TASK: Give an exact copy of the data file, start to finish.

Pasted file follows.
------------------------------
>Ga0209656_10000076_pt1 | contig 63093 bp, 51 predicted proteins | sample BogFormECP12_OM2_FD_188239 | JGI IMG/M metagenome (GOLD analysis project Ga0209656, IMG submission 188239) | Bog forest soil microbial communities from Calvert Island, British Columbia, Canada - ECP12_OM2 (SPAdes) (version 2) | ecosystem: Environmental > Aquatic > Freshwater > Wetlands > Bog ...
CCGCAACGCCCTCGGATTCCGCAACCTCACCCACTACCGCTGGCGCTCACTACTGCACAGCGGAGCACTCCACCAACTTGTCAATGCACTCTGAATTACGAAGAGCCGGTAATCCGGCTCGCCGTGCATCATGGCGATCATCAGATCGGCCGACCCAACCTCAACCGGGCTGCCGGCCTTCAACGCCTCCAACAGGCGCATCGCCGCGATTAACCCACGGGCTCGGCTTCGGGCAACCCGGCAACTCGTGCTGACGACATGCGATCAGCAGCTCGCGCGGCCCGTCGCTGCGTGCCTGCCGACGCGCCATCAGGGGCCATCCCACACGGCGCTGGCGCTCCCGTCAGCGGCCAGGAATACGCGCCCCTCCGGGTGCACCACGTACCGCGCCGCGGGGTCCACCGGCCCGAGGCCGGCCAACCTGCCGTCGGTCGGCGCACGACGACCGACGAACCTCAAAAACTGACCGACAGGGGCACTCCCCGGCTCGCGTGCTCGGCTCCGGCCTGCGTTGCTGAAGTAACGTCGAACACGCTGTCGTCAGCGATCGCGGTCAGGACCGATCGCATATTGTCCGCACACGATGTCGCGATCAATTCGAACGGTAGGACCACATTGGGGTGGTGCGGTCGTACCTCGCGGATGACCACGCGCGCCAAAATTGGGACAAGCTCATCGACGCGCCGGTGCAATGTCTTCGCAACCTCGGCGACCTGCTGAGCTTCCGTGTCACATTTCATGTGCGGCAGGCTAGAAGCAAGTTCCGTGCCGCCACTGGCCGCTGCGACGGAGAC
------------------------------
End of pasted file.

>Ga0209656_10000076_pt1 | contig 63093 bp, 51 predicted proteins | sample BogFormECP12_OM2_FD_188239 | JGI IMG/M metagenome (GOLD analysis project Ga0209656, IMG submission 188239) | Bog forest soil microbial communities from Calvert Island, British Columbia, Canada - ECP12_OM2 (SPAdes) (version 2) | ecosystem: Environmental > Aquatic > Freshwater > Wetlands > Bog ...
CCGCAACGCCCTCGGATTCCGCAACCTCACCCACTACCGCTGGCGCTCACTACTGCACAGCGGAGCACTCCACCAACTTGTCAATGCACTCTGAATTACGAAGAGCCGGTAATCCGGCTCGCCGTGCATCATGGCGATCATCAGATCGGCCGACCCAACCTCAACCGGGCTGCCGGCCTTCAACGCCTCCAACAGGCGCATCGCCGCGATTAACCCACGGGCTCGGCTTCGGGCAACCCGGCAACTCGTGCTGACGACATGCGATCAGCAGCTCGCGCGGCCCGTCGCTGCGTGCCTGCCGACGCGCCATCAGGGGCCATCCCACACGGCGCTGGCGCTCCCGTCAGCGGCCAGGAATACGCGCCCCTCCGGGTGCACCACGTACCGCGCCGCGGGGTCCACCGGCCCGAGGCCGGCCAACCTGCCGTCGGTCGGCGCACGACGACCGACGAACCTCAAAAACTGACCGACAGGGGCACTCCCCGGCTCGCGTGCTCGGCTCCGGCCTGCGTTGCTGAAGTAACGTCGAACACGCTGTCGTCAGCGATCGCGGTCAGGACCGATCGCATATTGTCCGCACACGATGTCGCGATCAATTCGAACGGTAGGACCACATTGGGGTGGTGCGGTCGTACCTCGCGGATGACCACGCGCGCCAAAATTGGGACAAGCTCATCGACGCGCCGGTGCAATGTCTTCGCAACCTCGGCGACCTGCTGAGCTTCCGTGTCACATTTCATGTGCGGCAGGCTAGAAGCAAGTTCCGTGCCGCCACTGGCCGCTGCGACGGAGAC